Whistleblower Alleges NSO Offered To 'Drop Off Bags Of Cash' In Exchange To Access To US Cellular Networks
from the pay-to-play dept
The endless parade of bad news for Israeli malware merchant NSO Group continues. While it appears someone might be willing to bail out the beleaguered company, it still has to do business as the poster boy for the furtherance of human rights violations around the world. That the Israeli government may have played a significant part in NSO’s sales to known human rights violators may ultimately be mitigating, but for now, NSO is stuck playing defense with each passing news cycle.
Late last month, the New York Times revealed some very interesting things about NSO Group. First, it revealed the company was able to undo its built-in ban on searching US phone numbers… provided it was asked to by a US government agency. The FBI took NSO’s powerful Pegasus malware for a spin in 2019, but under an assumed name: Phantom. With the permission of NSO and the Israeli government, the malware was able to target US numbers, albeit ones linked to dummy phones purchased by the FBI.
The report noted the FBI liked what it saw, but found the zero-click exploit provided by NSO’s bespoke “Phantom” (Pegasus, but able to target US numbers) might pose constitutional problems the agency couldn’t surmount. So, it walked away from NSO. But not before running some attack attempts through US servers — something that was inadvertently exposed by Facebook and WhatsApp in their lawsuit against NSO over the targeting of WhatsApp users. An exhibit declared NSO was using US servers to deliver malware, something that suggested NSO didn’t care about its self-imposed restrictions on US targeting. In reality, it was the FBI and NSO running some tests on local applications of zero-click malware that happened to be caught by Facebook techies.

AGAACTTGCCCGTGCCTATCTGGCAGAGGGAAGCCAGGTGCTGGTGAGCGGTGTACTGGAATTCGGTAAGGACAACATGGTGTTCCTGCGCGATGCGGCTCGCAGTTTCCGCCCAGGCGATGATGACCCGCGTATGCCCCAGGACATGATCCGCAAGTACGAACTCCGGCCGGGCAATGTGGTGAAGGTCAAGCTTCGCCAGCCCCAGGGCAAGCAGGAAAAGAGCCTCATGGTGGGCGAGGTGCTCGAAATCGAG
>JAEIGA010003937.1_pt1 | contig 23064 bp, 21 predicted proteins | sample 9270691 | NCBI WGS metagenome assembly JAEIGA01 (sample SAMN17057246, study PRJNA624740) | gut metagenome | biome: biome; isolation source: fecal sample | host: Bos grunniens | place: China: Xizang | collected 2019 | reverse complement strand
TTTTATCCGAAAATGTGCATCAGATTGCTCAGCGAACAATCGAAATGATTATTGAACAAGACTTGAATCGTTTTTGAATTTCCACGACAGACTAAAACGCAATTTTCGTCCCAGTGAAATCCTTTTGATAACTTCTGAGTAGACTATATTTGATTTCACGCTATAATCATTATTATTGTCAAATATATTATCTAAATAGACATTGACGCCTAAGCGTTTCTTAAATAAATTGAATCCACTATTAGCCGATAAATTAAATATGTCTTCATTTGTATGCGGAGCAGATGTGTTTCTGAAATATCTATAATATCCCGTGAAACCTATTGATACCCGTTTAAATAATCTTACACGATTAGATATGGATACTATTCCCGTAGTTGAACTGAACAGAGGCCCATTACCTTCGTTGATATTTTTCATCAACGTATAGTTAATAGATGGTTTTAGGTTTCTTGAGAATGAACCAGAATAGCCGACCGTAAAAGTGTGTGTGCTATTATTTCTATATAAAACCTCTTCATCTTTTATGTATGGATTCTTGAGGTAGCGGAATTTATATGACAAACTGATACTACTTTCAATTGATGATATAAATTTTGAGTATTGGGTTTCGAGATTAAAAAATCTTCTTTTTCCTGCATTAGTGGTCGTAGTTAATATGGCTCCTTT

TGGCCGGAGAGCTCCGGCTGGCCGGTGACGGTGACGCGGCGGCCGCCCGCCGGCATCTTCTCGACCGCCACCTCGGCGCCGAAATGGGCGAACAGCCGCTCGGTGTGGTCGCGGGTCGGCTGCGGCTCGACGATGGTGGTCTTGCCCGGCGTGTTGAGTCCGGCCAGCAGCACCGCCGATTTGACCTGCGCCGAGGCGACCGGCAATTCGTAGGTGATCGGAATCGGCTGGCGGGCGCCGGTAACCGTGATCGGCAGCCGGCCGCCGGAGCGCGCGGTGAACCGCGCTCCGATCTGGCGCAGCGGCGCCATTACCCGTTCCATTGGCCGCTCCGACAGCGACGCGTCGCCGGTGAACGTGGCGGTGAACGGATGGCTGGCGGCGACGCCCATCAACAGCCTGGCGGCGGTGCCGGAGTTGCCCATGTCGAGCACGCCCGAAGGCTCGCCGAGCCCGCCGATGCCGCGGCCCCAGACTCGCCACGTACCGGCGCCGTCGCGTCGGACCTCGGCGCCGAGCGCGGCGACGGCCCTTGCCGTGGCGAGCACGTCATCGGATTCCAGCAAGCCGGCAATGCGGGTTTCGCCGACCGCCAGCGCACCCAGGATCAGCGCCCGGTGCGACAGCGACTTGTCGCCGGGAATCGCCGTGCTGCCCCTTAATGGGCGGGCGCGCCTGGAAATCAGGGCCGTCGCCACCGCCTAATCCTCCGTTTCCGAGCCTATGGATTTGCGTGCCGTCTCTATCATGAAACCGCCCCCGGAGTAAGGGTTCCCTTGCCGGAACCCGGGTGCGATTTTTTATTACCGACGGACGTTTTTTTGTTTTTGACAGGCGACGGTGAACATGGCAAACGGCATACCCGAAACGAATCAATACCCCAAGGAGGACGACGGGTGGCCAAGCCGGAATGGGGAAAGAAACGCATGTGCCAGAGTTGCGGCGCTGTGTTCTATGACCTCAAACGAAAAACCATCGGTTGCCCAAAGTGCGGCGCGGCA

But there’s more. Recent reports building on the NYT article contain statements that claim NSO approached service providers with (well, let’s just say it) bribes to allow access to targets at a higher level that might mitigate some of the defensive efforts deployed by Facebook, Google, and Apple.
Here’s what’s been alleged in newer reports, like this one by Craig Timberg of the Washington Post:
The surveillance company NSO Group offered to give representatives of an American mobile-security firm “bags of cash” in exchange for access to global cellular networks, according to a whistleblower who has described the encounter in confidential disclosures to the Justice Department that have been reviewed by The Washington Post.
The mobile-phone security expert Gary Miller alleges that the offer came during a conference call in August 2017 between NSO Group officials and representatives of his employer at the time, Mobileum, a California-based company that provides security services to cellular companies worldwide. The NSO officials specifically were seeking access to what is called the SS7 network, which helps cellular companies route calls and services as their users roam the world, according to Miller.